Spurs At Wembley

This season will be the last Premier League season for a while that Tottenham Hotspur play their home games in an iconic stadium. Having bid farewell to White Hart Lane, a staple of this country's footballing history, Spurs will be crashing at the home of English football, Wembley. There is no doubt that Spurs' new 61,000 seater stadium will be a spectacular arena but it will not be able to claim iconic status until it has welcomed home a title-winning side.

Of course, Spurs seem to be edging closer to their first ever Premier League trophy. Mauricio Pochettino has implemented vibrant attacking football that has won the affection of neutrals throughout the country. Perhaps it is fitting that Spurs will be moving into a new stadium considering the young prospects they have at their disposal, marking the beginning of an exciting era for the club. Dele Alli appears to have the world at his feet, whilst the likes of Josh Onomah and Harry Winks seem on the verge of establishing their reputation as future stars for club and country.

With a young team, there is a risk that players will be fazed by the pressures of such a large arena. There is a disconnect between the spectators and players at Wembley, making it dissimilar to White Hart Lane in that regard. Whilst White Hart Lane felt relatively compact, contributing to the generation of intense atmosphere, Wembley is grander and more open. Whilst White Hart Lane almost demanded fans to participate in the match through their vocal support, Wembley demands the players to entertain the fans as if in some sort of gladiatorial arena.

In this season more than most, consistency could be crucial. Spurs have consistency in their playing staff as the quietest club in the Premier League so far in the transfer window but, in a title race that promises to be extremely competitive, the slightest edge could make the difference. It is difficult for punters to predict quite what will happen but it is possible to find analysts that can offer some insight. For instance, when at Sportspredictor.com, bettors get the benefit of learning from people with more than ten years' experience betting on European football, with tips sent right to their inbox.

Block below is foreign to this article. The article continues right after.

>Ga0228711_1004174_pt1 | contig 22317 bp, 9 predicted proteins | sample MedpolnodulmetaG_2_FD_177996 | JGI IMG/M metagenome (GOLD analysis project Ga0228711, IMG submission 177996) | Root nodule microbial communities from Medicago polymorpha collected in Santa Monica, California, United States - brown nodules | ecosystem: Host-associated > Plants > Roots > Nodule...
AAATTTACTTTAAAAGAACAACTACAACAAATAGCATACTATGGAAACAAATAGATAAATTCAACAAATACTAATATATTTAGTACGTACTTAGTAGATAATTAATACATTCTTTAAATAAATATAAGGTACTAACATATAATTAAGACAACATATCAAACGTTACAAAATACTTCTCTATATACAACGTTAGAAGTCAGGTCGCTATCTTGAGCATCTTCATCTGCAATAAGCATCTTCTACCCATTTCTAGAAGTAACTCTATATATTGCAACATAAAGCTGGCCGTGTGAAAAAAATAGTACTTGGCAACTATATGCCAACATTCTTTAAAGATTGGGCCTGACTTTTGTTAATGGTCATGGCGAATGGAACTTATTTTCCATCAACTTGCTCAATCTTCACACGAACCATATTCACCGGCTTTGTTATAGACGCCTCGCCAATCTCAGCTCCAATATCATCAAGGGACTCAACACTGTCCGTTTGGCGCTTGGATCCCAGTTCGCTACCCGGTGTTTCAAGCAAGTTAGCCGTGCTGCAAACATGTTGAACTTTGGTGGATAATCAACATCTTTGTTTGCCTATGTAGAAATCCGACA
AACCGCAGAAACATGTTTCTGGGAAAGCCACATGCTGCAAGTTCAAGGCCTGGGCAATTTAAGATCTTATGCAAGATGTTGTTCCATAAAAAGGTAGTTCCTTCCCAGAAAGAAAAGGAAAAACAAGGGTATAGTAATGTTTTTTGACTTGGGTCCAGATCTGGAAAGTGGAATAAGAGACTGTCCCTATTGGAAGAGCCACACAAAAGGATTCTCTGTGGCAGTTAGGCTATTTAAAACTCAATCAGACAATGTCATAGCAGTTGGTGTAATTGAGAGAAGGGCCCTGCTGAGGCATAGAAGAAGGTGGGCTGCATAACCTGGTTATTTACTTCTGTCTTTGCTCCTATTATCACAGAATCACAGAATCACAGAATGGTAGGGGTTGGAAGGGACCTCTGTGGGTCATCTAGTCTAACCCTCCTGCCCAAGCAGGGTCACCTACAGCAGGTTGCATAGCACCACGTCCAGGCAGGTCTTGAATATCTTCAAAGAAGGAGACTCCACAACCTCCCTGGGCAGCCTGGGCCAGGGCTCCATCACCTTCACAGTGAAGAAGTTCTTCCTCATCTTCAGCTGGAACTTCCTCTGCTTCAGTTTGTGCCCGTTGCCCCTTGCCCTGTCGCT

There are six clubs (the Manchester duo, Champions Chelsea, Liverpool, Arsenal and Spurs) that have genuine aspersions of winning the title, and Spurs will hope that the relocation will not have a negative effect.

Commentators have already pointed to Spurs' disappointing record at Wembley in their European campaign last season. A 4-2 defeat to Chelsea in an FA Cup semi-final compounded the misery at Wembley that saw Spurs win just one out of four so-called 'home' ties in European competition last season. Overall, their record at the new Wembley leaves a lot to be desired. Nine trips since 2007 have resulted in just two wins, with Spurs' triumph in the 2008 League Cup a more notable victory than the 3-1 defeat of CSKA Moscow that sealed Spurs' transition from Champions League to Europa League last season.

Nine matches is hardly a convincing sample size, so it is important not to read too much into that admittedly poor record. Once Spurs become accustomed to the nature of the large pitch and towering seating at Wembley, they can begin to relish playing in what truly is an iconic stadium. If things start to go wrong, however, then there is no doubt that Wembley will share the blame, whether it deserves it or not.

Spurs At Wembley